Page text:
A former top aide to Sen. Thad Cochran now implicated in a lobbying scandal was paid more than $20,000 by the Mississippi Republican after leaving his office and starting another high-paid government job at the state's public broadcasting agency.
Ann Copland left Cochran's office last spring after working there for three decades. She went on the payroll of Mississippi Public Broadcasting on March 24, at a salary of $92,000. But Copland continued to collect her roughly $140,000 annual salary from Cochran's office through May 9 — an overlap of nearly two months.
Copland could not be reached for comment Thursday. Cochran's spokeswoman, Margaret McPhillips, said Copland was kept on the senator's staff to ensure "a seamless transition."
"She was helping us out by training the new staff person and passing on her extensive knowledge of the issues she covered," McPhillips said. "That's not uncommon."
McPhillips later said some of the seven weeks of pay was also for unused vacation time but could not specify how much.
To prevent conflicts of interest, congressional ethics rules limit Senate staffers' outside employment and income. Senior staffers also are required to report outside income on annual financial statements submitted to the Senate. Copland did not report her state income in a statement she filed in December.
Cochran's office did not respond when asked if the work was approved by the Senate Ethics Committee.
Cochran, who has frequently used his clout to benefit Mississippi Public Broadcasting, also declined to comment on developments this week linking Copland to the corruption investigation involving former lobbyist Jack Abramoff, who is in prison and cooperating with prosecutors.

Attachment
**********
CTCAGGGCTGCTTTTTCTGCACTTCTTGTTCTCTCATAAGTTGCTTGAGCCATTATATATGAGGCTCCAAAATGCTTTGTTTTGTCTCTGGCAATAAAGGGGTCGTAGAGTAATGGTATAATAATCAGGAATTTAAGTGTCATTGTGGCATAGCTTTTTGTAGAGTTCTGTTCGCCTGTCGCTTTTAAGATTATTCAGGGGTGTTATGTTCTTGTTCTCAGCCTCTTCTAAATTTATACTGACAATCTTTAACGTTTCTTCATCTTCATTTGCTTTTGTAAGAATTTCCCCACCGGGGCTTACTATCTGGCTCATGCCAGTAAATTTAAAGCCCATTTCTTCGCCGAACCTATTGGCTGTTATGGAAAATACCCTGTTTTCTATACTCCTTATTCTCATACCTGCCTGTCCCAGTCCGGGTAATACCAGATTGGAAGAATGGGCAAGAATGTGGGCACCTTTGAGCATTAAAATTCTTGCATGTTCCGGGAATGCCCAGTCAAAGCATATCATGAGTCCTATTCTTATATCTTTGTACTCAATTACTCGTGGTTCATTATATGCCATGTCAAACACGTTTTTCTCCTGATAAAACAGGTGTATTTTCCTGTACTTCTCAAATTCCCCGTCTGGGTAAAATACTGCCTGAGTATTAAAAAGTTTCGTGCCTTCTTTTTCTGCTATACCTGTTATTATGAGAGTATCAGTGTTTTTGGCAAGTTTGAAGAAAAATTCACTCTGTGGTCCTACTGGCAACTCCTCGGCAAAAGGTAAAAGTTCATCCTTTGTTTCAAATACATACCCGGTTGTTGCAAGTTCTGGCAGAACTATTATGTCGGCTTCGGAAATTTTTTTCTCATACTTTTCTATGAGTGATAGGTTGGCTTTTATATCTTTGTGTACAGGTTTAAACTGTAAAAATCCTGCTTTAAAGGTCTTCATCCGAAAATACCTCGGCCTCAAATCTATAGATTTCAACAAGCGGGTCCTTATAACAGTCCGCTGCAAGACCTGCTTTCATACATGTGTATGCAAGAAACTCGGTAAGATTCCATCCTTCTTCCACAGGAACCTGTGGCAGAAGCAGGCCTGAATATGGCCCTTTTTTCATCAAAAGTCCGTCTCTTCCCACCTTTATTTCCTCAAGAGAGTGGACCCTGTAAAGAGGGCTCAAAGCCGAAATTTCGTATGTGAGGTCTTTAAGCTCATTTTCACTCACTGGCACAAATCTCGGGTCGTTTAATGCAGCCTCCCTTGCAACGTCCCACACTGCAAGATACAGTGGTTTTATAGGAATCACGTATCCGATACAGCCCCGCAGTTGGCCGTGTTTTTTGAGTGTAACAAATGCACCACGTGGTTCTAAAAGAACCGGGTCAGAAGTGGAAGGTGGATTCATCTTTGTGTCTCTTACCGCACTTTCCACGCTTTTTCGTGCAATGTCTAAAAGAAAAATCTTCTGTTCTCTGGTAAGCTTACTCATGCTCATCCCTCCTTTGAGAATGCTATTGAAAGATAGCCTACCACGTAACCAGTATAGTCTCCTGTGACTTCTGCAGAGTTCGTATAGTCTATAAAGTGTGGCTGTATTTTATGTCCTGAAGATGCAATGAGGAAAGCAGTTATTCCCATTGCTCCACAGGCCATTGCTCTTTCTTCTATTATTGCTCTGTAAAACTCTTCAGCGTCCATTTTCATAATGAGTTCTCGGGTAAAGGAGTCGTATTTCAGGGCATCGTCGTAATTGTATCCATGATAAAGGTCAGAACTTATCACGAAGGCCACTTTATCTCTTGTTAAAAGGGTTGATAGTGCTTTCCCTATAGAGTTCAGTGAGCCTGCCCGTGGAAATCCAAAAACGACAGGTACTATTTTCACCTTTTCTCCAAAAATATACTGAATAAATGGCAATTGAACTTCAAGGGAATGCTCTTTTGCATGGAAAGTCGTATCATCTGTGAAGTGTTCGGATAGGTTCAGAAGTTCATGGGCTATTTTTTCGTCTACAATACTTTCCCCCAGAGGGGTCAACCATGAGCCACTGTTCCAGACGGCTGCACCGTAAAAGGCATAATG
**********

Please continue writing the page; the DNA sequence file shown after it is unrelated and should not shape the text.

On Wednesday, one of Abramoff's former deputies, Todd Boulanger, was charged with conspiracy to commit wire fraud involving allegations that he helped provide all-expense paid trips, concert tickets and other gifts to public officials.
Court documents say Boulanger, Abramoff and another lobbyist, Kevin Ring, tried to get gifts for a Senate legislative assistant described as "Staffer E," who was in a position to help with legislation benefiting a Mississippi Indian tribe. That staffer is Copland, according to an attorney with knowledge of the case, who spoke on condition of anonymity because of the ongoing investigation.
Boulanger was due in federal court in Washington for a plea hearing Friday afternoon. There's no indication from the charging documents that Cochran is being investigated; Copland was his lead staffer on the Choctaw issues and dealt directly with the lobbyists.
Mississippi Public Broadcasting executive director Marie Antoon said she was aware that Copland would be taking two salaries during the transition.
"From our standpoint we did everything that under the law and as a state agency we're supposed to do," Antoon said. "She was in her desk the required hours. We have flex time here and there may have been some Fridays that she was in Washington during that period ... but she was here and she was working."